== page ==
The changes in online and virtual learning are still coming so quickly that it can be tough to keep up. Technology updates and enhancements enable new features in virtual classrooms. Evolving work structures push training into hybrid environments. Learners and L&D pros alike are moving toward immersive and blended learning solutions. What do all of these terms mean, and how are they impacting your ability to do your job?

Lucky for you, a new book offers many answers. The Facilitator’s Guide to Immersive, Blended, and Hybrid Learning by Cindy Huggett offers something to anyone facilitating in virtual classrooms, no matter their current level of knowledge and experience.

Understanding the basics

In her trademark style, Huggett starts with a level-set, offering clear, concise definitions for terms we see tossed around frequently and that mean different things to different people. Whether you use her definitions or not, opening this way ensures that all readers can follow her guidance and gain value from the book without struggling to understand what she’s talking about.

For new facilitators, Huggett reviews some basics such as the difference between instructing and facilitating. More experienced facilitators can skip ahead to chapters devoted to specific angles on facilitating: Immersive or hybrid classes, blended journeys, or using augmented or virtual reality as part of a learning experience or journey.

An overarching theme common to her other works is an emphasis on the need to be comfortable with the technology you use as a facilitator and the need for practice. Lots of practice. This is essential—and complex, as technology options rapidly multiply. The chapter on tech again supplies basic definitions and overviews of the types of platforms and tools you’re likely to use, with plenty of images.

Also true to form, Huggett supplies resources throughout the book and at the end including checklists, suggested additional reading, quotes from practitioners, and, a new source, QR codes that open short video messages. One glitch: Not all of them worked on my phone.

Shifting from presenter to facilitator

Huggett’s focus is on “highly interactive” facilitation so she emphasizes that the role entails much more than delivering content. In this book, she also leans heavily into the concept of learning experiences and learning experience design (LXD), “an interdisciplinary approach to designing learning that combines user experience theory and practices with learning research and instructional design principles.” This matters, she writes, because in immersive, blended, and hybrid learning, “training is more than just the content presented—it’s an intentional effort focusing on how, why, and when learning happens. In other words, the experience is what enables the learning outcomes.”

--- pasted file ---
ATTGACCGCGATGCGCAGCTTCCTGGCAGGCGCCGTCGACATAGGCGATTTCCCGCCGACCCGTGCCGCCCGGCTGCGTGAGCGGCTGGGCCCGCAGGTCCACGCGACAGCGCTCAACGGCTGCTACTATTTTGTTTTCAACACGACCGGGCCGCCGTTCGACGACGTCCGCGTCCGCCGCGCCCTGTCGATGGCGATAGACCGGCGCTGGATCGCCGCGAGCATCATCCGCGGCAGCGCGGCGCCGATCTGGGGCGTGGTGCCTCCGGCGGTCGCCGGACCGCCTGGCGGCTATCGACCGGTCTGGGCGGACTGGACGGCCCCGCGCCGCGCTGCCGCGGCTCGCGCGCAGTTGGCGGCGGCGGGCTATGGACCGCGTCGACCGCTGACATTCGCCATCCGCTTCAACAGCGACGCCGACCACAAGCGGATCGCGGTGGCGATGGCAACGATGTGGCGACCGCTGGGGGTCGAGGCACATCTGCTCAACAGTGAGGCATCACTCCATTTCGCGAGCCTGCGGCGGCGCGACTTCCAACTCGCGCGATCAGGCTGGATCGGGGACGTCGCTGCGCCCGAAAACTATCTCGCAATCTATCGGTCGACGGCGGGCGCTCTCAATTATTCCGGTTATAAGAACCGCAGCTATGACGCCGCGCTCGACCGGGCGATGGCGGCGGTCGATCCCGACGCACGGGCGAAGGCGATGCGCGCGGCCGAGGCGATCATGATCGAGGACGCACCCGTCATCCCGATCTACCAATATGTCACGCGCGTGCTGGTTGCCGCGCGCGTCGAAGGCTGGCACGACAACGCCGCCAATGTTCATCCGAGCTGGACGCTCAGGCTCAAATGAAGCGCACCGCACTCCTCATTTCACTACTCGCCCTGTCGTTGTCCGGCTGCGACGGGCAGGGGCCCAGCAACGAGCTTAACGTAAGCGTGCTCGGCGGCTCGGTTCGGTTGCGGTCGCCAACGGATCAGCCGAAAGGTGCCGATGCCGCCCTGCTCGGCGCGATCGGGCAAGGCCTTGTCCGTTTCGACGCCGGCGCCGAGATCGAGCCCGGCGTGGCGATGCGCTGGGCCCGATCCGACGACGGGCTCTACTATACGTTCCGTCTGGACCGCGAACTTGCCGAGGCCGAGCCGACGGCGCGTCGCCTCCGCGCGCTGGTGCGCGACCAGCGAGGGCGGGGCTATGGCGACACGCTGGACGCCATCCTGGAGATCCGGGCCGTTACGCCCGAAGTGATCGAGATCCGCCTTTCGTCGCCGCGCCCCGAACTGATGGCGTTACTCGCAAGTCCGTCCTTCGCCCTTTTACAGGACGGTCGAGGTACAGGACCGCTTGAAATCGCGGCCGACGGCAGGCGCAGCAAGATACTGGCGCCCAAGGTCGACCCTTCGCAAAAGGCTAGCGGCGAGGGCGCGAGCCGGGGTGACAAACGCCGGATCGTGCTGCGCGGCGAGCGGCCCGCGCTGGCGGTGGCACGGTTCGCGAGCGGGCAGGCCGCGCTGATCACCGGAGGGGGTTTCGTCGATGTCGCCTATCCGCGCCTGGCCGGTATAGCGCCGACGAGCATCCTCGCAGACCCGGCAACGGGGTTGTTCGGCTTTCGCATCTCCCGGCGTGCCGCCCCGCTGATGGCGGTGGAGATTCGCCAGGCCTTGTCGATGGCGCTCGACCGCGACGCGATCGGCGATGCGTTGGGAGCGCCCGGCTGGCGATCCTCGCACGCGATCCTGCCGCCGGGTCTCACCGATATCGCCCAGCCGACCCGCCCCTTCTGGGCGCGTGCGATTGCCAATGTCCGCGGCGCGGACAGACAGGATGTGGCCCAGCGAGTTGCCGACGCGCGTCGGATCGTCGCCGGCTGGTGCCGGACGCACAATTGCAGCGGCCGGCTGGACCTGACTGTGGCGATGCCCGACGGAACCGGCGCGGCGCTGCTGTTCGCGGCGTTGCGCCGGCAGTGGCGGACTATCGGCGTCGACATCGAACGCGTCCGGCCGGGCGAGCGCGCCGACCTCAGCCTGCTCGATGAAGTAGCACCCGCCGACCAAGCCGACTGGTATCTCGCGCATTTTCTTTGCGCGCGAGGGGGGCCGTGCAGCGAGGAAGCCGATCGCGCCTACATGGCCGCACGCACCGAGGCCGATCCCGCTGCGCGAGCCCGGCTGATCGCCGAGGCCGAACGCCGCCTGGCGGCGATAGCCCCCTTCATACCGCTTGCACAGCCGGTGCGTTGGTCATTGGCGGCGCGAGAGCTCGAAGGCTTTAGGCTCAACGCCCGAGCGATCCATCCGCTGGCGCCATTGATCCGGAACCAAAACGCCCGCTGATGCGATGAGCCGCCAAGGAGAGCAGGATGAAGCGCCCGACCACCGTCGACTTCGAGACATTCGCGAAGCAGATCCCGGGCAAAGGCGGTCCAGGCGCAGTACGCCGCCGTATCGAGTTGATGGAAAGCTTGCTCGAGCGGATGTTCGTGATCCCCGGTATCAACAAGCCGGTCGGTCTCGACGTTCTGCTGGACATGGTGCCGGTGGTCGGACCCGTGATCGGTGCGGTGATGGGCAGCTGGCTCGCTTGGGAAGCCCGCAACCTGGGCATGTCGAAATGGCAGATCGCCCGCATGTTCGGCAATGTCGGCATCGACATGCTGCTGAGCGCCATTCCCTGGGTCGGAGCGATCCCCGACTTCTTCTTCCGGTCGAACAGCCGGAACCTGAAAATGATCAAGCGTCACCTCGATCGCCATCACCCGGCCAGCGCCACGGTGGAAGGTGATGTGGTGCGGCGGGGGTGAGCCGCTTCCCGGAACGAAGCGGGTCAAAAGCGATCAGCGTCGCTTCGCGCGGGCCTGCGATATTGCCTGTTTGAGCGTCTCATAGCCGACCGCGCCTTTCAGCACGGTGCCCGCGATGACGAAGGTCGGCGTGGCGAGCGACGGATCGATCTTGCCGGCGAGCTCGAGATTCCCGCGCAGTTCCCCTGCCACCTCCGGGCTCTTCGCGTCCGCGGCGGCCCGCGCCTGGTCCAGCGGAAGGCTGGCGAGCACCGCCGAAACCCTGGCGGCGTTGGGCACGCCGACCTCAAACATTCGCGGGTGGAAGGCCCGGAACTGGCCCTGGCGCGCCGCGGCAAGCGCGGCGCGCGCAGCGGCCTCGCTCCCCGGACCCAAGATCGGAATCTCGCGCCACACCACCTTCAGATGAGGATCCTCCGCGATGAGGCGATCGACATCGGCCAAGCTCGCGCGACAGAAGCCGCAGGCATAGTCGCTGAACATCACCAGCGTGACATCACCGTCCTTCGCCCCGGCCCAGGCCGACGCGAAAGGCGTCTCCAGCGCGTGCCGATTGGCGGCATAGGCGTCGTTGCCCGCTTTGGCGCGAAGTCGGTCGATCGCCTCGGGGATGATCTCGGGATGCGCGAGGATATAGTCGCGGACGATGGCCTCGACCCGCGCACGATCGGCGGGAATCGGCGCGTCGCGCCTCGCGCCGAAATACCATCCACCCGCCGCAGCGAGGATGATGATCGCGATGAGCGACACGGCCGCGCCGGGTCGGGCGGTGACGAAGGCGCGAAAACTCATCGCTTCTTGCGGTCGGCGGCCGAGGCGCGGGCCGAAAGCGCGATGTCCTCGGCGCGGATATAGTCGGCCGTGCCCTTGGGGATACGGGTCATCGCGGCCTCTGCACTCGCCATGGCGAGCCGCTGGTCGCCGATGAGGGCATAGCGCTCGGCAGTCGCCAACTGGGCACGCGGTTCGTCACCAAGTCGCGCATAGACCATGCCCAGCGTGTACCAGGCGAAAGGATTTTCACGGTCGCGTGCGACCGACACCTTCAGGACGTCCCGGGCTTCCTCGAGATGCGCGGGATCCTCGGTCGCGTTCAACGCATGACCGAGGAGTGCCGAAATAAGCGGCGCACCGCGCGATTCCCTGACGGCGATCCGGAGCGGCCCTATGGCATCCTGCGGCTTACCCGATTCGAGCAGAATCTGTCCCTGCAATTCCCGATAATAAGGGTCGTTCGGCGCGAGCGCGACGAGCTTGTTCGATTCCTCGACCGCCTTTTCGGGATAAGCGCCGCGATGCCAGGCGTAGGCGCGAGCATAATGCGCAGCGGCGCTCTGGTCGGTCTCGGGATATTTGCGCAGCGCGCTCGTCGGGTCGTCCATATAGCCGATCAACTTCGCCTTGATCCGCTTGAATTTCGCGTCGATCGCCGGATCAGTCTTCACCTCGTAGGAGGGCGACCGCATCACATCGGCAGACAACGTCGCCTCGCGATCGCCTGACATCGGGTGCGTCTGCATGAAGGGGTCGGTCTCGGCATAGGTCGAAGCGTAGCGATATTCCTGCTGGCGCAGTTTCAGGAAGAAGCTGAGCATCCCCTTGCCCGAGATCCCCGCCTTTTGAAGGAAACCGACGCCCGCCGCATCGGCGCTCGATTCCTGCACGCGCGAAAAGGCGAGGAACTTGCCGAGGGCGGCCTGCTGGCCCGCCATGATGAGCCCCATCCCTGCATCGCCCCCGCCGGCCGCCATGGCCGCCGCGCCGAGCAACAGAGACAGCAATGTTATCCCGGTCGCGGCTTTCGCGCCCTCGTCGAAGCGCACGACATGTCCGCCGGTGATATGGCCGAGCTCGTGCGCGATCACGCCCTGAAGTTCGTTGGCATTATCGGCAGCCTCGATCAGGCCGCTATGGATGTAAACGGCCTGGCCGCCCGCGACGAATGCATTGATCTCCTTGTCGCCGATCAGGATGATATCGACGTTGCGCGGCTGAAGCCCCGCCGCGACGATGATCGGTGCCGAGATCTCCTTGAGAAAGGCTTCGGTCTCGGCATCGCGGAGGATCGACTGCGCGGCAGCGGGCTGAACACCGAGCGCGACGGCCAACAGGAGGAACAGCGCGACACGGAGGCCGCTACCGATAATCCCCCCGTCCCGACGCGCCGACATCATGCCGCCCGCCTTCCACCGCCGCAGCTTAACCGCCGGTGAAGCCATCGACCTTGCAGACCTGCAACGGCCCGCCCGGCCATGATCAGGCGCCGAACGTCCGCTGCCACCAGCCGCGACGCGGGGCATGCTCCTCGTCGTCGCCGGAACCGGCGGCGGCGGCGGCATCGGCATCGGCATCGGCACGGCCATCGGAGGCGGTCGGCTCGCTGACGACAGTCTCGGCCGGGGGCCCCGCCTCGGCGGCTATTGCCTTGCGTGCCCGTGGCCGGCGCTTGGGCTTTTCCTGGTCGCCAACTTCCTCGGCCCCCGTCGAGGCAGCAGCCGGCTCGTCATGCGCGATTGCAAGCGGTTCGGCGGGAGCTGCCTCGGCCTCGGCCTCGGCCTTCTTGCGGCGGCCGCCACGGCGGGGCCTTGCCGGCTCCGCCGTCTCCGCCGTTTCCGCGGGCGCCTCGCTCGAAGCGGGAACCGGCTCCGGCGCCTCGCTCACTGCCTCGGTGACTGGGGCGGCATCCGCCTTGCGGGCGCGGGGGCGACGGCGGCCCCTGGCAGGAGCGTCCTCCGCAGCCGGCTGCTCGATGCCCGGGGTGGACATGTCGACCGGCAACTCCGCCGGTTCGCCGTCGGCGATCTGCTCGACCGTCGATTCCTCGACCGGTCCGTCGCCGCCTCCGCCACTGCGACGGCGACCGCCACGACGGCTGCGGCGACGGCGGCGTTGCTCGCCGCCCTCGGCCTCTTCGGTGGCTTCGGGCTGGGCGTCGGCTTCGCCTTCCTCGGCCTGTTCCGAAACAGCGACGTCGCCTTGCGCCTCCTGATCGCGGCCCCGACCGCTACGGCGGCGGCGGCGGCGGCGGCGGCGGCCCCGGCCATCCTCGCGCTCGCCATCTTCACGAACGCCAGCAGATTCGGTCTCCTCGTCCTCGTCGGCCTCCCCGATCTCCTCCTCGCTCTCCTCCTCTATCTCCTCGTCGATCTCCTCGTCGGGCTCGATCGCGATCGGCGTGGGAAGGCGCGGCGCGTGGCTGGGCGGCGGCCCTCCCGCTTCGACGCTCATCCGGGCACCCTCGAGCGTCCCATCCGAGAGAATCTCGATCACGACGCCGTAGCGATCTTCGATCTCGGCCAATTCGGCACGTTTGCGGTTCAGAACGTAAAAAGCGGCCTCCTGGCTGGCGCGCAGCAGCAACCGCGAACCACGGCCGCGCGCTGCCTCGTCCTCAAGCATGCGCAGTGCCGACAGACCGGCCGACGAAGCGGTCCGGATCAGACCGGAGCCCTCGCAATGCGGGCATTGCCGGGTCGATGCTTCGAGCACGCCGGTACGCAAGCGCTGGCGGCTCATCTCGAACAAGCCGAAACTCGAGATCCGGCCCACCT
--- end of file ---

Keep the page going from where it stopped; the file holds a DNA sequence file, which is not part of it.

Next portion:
That ties together with a later discussion of facilitators needing to focus on the learners and on their participation, going “from speaking at the screen to speaking with the people on the other side of the screen.”

It’s not all lecture; the book offers techniques for accomplishing this; strategies that leverage both basic and newfangled tools that many virtual platforms offer, from emoji feedback to “next-gen” polling and whiteboards; and detailed coaching for facilitators.

Making sense of new learning approaches

Hybrid learning—where some people are physically present with the facilitator while others attend the class virtually—and blended learning journeys, which include both synchronous and asynchronous learning experiences—are concepts that are new to many facilitators. The chapters addressing these offer clear explanations of the concepts and the challenges associated with them, along with guidance for meeting these challenges.

Similarly, Huggett addresses the use of AR-augmented reality assets in virtual classrooms and potential uses for fully immersive virtual reality experiences. These chapters are more overview than comprehensive guide, but they succeed at explaining what options are out there and how you might use them to enhance the training and facilitation you deliver.

Recommended for …

The Facilitator’s Guide to Immersive, Blended, and Hybrid Learning targets facilitators facing new tools, platforms, features, and environments. It’s enough of an overview and thorough enough to serve well an ID just starting out as a facilitator. Those who spend significant time facilitating in any of these environments may well seek deeper content—and can begin with the recommended resources and references at the end of the book. Its focus on emerging tech and situations likely means that most virtual training facilitators will pick up valuable information, guidance, and practices.

Learn more

Shifting learning culture, adopting new training strategies, and navigating changing technology can be an uphill climb; don’t undertake it alone. Explore the strategies and skills required to navigate the needs of today’s ever-changing workplace with your learning leadership peers.

The Learning Guild’s Learning Leaders Alliance offers a vendor-neutral global community for learning leaders who want to stay ahead of the curve and for aspiring leaders wanting to build their skill sets. The Alliance Membership package includes access to exclusive digital events and content curated for today’s modern learning leader, as well as opportunities to attend in-person learning leadership events held around the globe.

Cindy Huggett will be featured in the March LeaderChat, a Learning Leaders Alliance monthly event. Her interview with Learning Guild CEO David Kelly will be available on demand to LLA members from March 7, 2023.